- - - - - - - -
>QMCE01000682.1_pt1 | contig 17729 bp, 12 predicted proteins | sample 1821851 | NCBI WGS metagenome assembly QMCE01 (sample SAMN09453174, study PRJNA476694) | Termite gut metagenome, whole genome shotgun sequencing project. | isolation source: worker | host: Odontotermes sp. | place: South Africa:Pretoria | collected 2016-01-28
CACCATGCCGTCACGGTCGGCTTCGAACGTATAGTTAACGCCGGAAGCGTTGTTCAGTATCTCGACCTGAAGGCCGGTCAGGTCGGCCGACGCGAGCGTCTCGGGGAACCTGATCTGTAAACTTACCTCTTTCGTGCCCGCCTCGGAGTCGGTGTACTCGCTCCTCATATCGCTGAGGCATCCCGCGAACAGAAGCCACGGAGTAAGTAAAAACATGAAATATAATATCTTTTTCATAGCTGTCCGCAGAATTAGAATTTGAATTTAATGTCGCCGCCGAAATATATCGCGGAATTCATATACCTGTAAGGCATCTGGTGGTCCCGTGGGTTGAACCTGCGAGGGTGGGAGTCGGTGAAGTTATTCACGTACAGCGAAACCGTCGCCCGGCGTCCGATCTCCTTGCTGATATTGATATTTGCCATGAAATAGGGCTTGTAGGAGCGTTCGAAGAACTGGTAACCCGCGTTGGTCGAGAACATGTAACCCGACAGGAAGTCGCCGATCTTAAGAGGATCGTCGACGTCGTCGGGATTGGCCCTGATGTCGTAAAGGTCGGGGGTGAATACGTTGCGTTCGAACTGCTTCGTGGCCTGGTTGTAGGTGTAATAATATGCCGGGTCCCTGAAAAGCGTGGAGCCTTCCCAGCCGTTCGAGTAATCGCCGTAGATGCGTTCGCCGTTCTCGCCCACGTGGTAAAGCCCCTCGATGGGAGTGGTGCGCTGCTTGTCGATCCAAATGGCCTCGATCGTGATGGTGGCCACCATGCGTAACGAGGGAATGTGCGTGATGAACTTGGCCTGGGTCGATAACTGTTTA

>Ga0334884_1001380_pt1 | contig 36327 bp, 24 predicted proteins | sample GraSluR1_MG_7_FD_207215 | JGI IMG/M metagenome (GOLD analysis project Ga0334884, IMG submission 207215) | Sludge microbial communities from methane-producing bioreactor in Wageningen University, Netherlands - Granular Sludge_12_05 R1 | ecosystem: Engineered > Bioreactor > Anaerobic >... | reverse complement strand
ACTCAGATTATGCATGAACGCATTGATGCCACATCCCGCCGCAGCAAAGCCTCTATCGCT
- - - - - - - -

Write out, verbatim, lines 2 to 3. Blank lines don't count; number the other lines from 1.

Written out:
CACCATGCCGTCACGGTCGGCTTCGAACGTATAGTTAACGCCGGAAGCGTTGTTCAGTATCTCGACCTGAAGGCCGGTCAGGTCGGCCGACGCGAGCGTCTCGGGGAACCTGATCTGTAAACTTACCTCTTTCGTGCCCGCCTCGGAGTCGGTGTACTCGCTCCTCATATCGCTGAGGCATCCCGCGAACAGAAGCCACGGAGTAAGTAAAAACATGAAATATAATATCTTTTTCATAGCTGTCCGCAGAATTAGAATTTGAATTTAATGTCGCCGCCGAAATATATCGCGGAATTCATATACCTGTAAGGCATCTGGTGGTCCCGTGGGTTGAACCTGCGAGGGTGGGAGTCGGTGAAGTTATTCACGTACAGCGAAACCGTCGCCCGGCGTCCGATCTCCTTGCTGATATTGATATTTGCCATGAAATAGGGCTTGTAGGAGCGTTCGAAGAACTGGTAACCCGCGTTGGTCGAGAACATGTAACCCGACAGGAAGTCGCCGATCTTAAGAGGATCGTCGACGTCGTCGGGATTGGCCCTGATGTCGTAAAGGTCGGGGGTGAATACGTTGCGTTCGAACTGCTTCGTGGCCTGGTTGTAGGTGTAATAATATGCCGGGTCCCTGAAAAGCGTGGAGCCTTCCCAGCCGTTCGAGTAATCGCCGTAGATGCGTTCGCCGTTCTCGCCCACGTGGTAAAGCCCCTCGATGGGAGTGGTGCGCTGCTTGTCGATCCAAATGGCCTCGATCGTGATGGTGGCCACCATGCGTAACGAGGGAATGTGCGTGATGAACTTGGCCTGGGTCGATAACTGTTTA

>Ga0334884_1001380_pt1 | contig 36327 bp, 24 predicted proteins | sample GraSluR1_MG_7_FD_207215 | JGI IMG/M metagenome (GOLD analysis project Ga0334884, IMG submission 207215) | Sludge microbial communities from methane-producing bioreactor in Wageningen University, Netherlands - Granular Sludge_12_05 R1 | ecosystem: Engineered > Bioreactor > Anaerobic >... | reverse complement strand